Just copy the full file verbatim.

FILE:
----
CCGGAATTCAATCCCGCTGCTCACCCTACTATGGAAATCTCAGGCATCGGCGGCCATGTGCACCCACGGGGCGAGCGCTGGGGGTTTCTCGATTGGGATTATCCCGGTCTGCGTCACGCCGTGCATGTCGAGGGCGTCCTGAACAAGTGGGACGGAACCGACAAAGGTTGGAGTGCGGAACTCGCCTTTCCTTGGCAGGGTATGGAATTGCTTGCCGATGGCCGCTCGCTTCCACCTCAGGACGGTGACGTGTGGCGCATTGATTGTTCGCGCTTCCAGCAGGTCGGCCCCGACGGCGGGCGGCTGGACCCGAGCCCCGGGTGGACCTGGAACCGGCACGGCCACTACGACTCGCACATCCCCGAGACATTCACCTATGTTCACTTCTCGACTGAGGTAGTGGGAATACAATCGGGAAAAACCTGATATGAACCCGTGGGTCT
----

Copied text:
CCGGAATTCAATCCCGCTGCTCACCCTACTATGGAAATCTCAGGCATCGGCGGCCATGTGCACCCACGGGGCGAGCGCTGGGGGTTTCTCGATTGGGATTATCCCGGTCTGCGTCACGCCGTGCATGTCGAGGGCGTCCTGAACAAGTGGGACGGAACCGACAAAGGTTGGAGTGCGGAACTCGCCTTTCCTTGGCAGGGTATGGAATTGCTTGCCGATGGCCGCTCGCTTCCACCTCAGGACGGTGACGTGTGGCGCATTGATTGTTCGCGCTTCCAGCAGGTCGGCCCCGACGGCGGGCGGCTGGACCCGAGCCCCGGGTGGACCTGGAACCGGCACGGCCACTACGACTCGCACATCCCCGAGACATTCACCTATGTTCACTTCTCGACTGAGGTAGTGGGAATACAATCGGGAAAAACCTGATATGAACCCGTGGGTCT